For those looking to get off on testosterone fueled violence, adrenaline rushing body clashes, flesh creeping moment to moment tension with an additional thrust of palpable misery portrayed against the backdrop of dreary, gritty, hopeless, prison realism, Starred Up will please. The indie which enjoyed its U.S. Premiere at Tribeca Film Festival offers a wild, emotionally charged ride that is a tad contrived for thrills and shock; its grimy sensationalism never lets up until the film ends and then you are left with mind-numbing questions about the usefulness and purpose of prison time.
Thanks to David Mackenzie’s incisive direction and Michael McDonough’s well thought out tracking shots, the effect they’ve created is an “in your face” prison experience which is soul destroying and stress creating. Of course, the irony is the notion that those incarcerated in the UK as those in the U.S. are being “rehabilitated.” Nothing could be further from the truth. The film shows that the corrupt officials and higher status criminals whom the officials allow to “run the prison on a short chain” make the most of all the advantages they can garner in their symbiotic exploitative exchanges: rehabilitation is neither cost effective nor profitable for these power wielding individuals. It is the last thing they focus on, desire or seek.
Into this atmosphere comes Jack O’Connell as Eric Love (name irony), who superbly portrays the nineteen-year-old when we first meet him as an emotional live wire who is animalistic, bellicose and unredeemable. This incorrigible youthful offender is “starred up.” The slang term gains different meanings during the course of the film as it is connected to Eric’s ethos as a prisoner, and his “development” as an individual. Initially, it refers to his position as a new entrant in this base and vile place of soulless incarceration. Because Love has been deemed beyond all help, he has been “starred up,” sent to an adult prison for proper “rehabilitation.” The adult criminals and the sadistic prison guards will straighten him out and bend his will, ironing out his recalcitrance, it is anticipated. If not he’ll end up mutilated, his spirit broken. What else is possible?
Eric does have a bit of luck on his side. His father Neville (an excellent Ben Mendelsohn), whom he barely knows since Dad was in prison most of his life, ends up on the same cell block wing as Eric. Eric has been utterly wounded by this man whom he resents and hates; he can barely look at him let alone have a deep conversation with Neville whom he blames for his twisted upbringing. Nevertheless, Neville is well connected with the prison gang lord, Spencer (Peter Ferdinando). Spencer runs things and gives orders; he can make life easier for Eric if he bows down to his power structure, does his bidding and shows him respect. On the side of true rehabilitation is a volunteer, Oliver (Rupert Friend), who successfully runs an anger management social group that has directed convicts to control their aggression and help each other regain their humanity in this nihilistic place. Oliver convinces prison officials that Eric is an excellent candidate and desperately needs the society of the group to modify his behavior which is not only outrageous, but which has disturbed and upended the corrupt hierarchical network between guards and prisoners.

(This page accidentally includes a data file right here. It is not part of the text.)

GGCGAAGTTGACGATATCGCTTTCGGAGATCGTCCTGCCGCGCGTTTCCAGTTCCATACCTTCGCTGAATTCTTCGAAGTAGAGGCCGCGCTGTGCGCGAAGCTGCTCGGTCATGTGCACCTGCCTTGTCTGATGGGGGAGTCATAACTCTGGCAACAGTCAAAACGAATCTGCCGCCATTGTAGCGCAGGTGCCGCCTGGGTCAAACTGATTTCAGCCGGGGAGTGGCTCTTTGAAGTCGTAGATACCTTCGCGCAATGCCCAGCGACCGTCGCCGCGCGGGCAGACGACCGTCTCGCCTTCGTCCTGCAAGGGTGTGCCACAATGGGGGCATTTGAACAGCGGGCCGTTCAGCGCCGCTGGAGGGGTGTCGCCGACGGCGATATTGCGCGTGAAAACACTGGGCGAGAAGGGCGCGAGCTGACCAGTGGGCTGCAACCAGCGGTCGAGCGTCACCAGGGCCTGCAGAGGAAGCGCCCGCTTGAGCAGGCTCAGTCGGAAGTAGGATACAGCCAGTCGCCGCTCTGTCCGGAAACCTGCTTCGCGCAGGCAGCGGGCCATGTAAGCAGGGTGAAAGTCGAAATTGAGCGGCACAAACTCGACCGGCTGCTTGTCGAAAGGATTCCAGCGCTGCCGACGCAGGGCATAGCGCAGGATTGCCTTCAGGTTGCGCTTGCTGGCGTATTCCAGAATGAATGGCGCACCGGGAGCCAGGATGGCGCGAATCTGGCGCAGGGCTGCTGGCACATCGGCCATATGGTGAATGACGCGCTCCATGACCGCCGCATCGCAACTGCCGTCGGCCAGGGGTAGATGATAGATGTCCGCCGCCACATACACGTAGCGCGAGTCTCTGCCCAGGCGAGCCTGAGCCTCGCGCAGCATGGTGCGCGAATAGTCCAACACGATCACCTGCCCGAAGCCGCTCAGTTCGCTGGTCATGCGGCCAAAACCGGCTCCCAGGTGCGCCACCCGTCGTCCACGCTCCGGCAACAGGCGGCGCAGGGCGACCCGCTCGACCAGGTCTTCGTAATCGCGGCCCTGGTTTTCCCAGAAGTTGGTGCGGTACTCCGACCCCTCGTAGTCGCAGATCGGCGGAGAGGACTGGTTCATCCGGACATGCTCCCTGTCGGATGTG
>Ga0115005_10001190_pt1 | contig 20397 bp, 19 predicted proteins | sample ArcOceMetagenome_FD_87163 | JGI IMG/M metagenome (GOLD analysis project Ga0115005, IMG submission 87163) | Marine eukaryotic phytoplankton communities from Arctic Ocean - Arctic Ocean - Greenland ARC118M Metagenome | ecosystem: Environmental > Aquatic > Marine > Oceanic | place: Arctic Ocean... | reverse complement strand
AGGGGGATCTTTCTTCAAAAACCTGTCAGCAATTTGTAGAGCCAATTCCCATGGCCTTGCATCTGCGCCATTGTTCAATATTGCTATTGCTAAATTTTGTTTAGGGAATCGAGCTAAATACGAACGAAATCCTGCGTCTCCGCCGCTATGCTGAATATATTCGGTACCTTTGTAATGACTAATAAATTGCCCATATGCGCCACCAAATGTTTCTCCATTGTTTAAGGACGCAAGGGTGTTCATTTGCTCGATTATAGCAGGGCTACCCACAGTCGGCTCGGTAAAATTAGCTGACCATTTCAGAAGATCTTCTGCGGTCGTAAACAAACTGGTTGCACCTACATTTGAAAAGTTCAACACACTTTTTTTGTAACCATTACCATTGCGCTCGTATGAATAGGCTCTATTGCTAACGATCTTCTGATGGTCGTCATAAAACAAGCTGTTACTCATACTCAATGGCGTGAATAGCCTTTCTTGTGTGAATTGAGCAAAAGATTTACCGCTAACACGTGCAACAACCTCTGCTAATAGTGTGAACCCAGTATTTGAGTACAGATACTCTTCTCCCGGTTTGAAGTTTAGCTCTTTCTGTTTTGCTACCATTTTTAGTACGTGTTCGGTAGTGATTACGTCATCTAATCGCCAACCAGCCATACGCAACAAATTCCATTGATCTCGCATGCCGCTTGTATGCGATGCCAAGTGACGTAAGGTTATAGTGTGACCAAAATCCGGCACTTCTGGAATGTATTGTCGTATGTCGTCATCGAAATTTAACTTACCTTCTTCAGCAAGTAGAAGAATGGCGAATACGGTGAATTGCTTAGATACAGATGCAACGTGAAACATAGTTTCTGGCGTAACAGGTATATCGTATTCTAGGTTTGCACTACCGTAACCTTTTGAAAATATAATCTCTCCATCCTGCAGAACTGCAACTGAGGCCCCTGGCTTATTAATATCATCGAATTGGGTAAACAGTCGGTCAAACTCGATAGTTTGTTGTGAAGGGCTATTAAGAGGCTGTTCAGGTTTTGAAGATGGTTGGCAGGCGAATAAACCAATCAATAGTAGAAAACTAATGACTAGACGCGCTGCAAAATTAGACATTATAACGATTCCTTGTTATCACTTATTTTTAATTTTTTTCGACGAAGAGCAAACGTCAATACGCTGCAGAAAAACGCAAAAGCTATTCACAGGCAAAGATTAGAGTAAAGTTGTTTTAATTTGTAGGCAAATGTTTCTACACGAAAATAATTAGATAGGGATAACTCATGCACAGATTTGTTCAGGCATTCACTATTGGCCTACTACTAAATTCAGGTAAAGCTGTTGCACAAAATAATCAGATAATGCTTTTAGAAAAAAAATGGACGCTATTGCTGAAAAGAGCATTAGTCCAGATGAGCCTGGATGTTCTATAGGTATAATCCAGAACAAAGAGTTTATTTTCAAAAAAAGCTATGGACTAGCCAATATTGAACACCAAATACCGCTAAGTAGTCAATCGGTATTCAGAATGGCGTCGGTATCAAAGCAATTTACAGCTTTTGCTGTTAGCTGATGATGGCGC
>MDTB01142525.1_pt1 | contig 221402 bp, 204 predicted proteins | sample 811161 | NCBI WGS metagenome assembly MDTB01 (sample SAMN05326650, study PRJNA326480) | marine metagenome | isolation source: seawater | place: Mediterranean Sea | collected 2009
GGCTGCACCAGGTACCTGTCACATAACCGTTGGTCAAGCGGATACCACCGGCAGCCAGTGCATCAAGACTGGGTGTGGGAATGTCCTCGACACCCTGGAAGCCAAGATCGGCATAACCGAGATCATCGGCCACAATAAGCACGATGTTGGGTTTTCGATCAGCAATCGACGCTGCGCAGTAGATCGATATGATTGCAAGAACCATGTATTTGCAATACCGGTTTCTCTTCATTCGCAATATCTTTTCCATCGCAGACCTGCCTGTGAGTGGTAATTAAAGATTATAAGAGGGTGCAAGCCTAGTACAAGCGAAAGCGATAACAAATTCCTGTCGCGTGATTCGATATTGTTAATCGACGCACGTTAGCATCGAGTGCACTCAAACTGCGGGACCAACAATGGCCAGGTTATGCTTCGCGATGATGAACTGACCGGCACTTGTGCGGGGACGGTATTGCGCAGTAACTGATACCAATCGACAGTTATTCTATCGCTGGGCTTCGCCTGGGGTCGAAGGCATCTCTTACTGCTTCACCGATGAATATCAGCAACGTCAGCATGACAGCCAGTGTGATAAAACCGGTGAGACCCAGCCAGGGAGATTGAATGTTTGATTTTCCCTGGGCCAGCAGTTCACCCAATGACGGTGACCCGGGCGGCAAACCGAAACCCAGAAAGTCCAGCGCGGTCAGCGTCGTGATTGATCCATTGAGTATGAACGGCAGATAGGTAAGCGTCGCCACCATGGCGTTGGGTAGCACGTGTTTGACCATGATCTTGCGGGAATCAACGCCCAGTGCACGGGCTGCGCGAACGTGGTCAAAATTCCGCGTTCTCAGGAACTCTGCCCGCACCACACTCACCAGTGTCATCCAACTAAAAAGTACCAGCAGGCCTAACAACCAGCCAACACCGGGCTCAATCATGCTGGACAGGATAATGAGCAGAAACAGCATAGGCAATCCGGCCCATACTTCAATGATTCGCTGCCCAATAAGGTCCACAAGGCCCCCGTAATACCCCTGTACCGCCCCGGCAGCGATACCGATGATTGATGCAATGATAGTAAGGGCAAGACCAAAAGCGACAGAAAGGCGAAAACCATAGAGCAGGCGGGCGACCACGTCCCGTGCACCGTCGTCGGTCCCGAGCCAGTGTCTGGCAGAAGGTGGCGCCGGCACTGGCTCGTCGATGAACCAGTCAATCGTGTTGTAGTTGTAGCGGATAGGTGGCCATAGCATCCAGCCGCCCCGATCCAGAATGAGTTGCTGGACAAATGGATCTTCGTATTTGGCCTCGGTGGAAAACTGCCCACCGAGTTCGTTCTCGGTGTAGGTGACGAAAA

Eric Love respects no one, not his father, not the corrupt system of guards and officials, not Spencer and his lackeys. He will lash out and destroy anyone who attempts to “mess” with him or “get into his head.” He is into survival and if someone gets in his space, too bad, as he proves initially when a well meaning prisoner makes the mistake of entering his room unannounced; Eric gives the man a concussion and brain damage.
How Eric makes it from “starred up” to “starred up,” a term his father uses near the end of the film meaning brave, bold, confident and respected is the guts of the movie. The film shows Eric’s hell-raising journey through brutal confrontations, life threatening encounters and “meetings” with Spencer and his Dad to manipulate his being and will. On the side of light, Mackenzie and writer Jonathan Asser also show the benefit Eric derives from the group anger management sessions with Oliver and the dudes who are progressing to a state of self-respect, self-control and identity beyond the demeaning attributions of “criminal,” “convict.”
However, the film leaves the audience in a conundrum. Is the handle that Neville uses to reveal his “pride in his son” a last ditch attempt at a final manipulation of Eric or an attempt at reconciliation? Is this “handle” an encouragement to get Eric to continue along the path of violence and brutality which he, Neville, is on and will most likely never leave? Eric Love has a very long way to go. The film suggests Eric’s character will be in a perpetual state of precariousness, riding crests of violence and aggression without the protection of inner balance, moderation or the tools to survive any other way. In short, though his father appears to be uplifting, the ironic comment is a sad commentary on a culture and prison system that offers little hope for youthful or adult offenders apart from volunteers who enter the system at their own volition to do what little good they can. It is obvious, much more is needed and the system is so broken one wonders how anyone is able to survive it and not come out (if they get out) with worse PTSD than they most likely had before going in.